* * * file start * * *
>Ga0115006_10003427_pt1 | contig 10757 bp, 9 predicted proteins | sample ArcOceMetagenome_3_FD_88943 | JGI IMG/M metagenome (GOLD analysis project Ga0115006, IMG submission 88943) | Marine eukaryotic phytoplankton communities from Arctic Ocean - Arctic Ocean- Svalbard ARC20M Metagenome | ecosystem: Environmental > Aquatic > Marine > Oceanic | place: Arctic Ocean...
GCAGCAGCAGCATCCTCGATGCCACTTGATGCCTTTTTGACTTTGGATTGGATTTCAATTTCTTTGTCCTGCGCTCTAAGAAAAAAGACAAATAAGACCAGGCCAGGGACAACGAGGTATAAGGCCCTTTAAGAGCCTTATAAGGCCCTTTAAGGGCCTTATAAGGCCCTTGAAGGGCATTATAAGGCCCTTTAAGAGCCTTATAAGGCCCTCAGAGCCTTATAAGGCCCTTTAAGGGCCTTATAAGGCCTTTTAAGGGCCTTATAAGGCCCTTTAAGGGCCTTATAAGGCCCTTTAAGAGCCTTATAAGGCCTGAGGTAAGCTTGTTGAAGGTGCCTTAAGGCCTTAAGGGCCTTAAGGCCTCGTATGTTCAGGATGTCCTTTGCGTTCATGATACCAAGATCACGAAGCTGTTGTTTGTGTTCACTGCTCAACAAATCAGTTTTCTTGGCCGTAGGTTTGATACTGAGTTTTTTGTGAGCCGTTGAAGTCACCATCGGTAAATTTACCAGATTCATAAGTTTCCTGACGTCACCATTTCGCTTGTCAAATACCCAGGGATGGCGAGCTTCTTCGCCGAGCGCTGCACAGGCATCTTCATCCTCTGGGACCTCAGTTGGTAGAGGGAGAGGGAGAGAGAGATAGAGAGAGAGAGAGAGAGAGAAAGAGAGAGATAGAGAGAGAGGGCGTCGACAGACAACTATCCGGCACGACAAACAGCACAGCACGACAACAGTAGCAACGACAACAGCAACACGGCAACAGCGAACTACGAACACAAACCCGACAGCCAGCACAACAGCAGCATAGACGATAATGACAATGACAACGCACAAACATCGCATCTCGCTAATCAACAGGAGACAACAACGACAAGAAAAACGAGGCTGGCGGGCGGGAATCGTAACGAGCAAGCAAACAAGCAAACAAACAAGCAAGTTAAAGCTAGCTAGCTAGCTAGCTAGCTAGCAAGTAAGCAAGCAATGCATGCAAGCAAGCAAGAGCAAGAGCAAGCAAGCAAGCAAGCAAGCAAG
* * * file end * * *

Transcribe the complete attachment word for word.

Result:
>Ga0115006_10003427_pt1 | contig 10757 bp, 9 predicted proteins | sample ArcOceMetagenome_3_FD_88943 | JGI IMG/M metagenome (GOLD analysis project Ga0115006, IMG submission 88943) | Marine eukaryotic phytoplankton communities from Arctic Ocean - Arctic Ocean- Svalbard ARC20M Metagenome | ecosystem: Environmental > Aquatic > Marine > Oceanic | place: Arctic Ocean...
GCAGCAGCAGCATCCTCGATGCCACTTGATGCCTTTTTGACTTTGGATTGGATTTCAATTTCTTTGTCCTGCGCTCTAAGAAAAAAGACAAATAAGACCAGGCCAGGGACAACGAGGTATAAGGCCCTTTAAGAGCCTTATAAGGCCCTTTAAGGGCCTTATAAGGCCCTTGAAGGGCATTATAAGGCCCTTTAAGAGCCTTATAAGGCCCTCAGAGCCTTATAAGGCCCTTTAAGGGCCTTATAAGGCCTTTTAAGGGCCTTATAAGGCCCTTTAAGGGCCTTATAAGGCCCTTTAAGAGCCTTATAAGGCCTGAGGTAAGCTTGTTGAAGGTGCCTTAAGGCCTTAAGGGCCTTAAGGCCTCGTATGTTCAGGATGTCCTTTGCGTTCATGATACCAAGATCACGAAGCTGTTGTTTGTGTTCACTGCTCAACAAATCAGTTTTCTTGGCCGTAGGTTTGATACTGAGTTTTTTGTGAGCCGTTGAAGTCACCATCGGTAAATTTACCAGATTCATAAGTTTCCTGACGTCACCATTTCGCTTGTCAAATACCCAGGGATGGCGAGCTTCTTCGCCGAGCGCTGCACAGGCATCTTCATCCTCTGGGACCTCAGTTGGTAGAGGGAGAGGGAGAGAGAGATAGAGAGAGAGAGAGAGAGAGAAAGAGAGAGATAGAGAGAGAGGGCGTCGACAGACAACTATCCGGCACGACAAACAGCACAGCACGACAACAGTAGCAACGACAACAGCAACACGGCAACAGCGAACTACGAACACAAACCCGACAGCCAGCACAACAGCAGCATAGACGATAATGACAATGACAACGCACAAACATCGCATCTCGCTAATCAACAGGAGACAACAACGACAAGAAAAACGAGGCTGGCGGGCGGGAATCGTAACGAGCAAGCAAACAAGCAAACAAACAAGCAAGTTAAAGCTAGCTAGCTAGCTAGCTAGCTAGCAAGTAAGCAAGCAATGCATGCAAGCAAGCAAGAGCAAGAGCAAGCAAGCAAGCAAGCAAGCAAG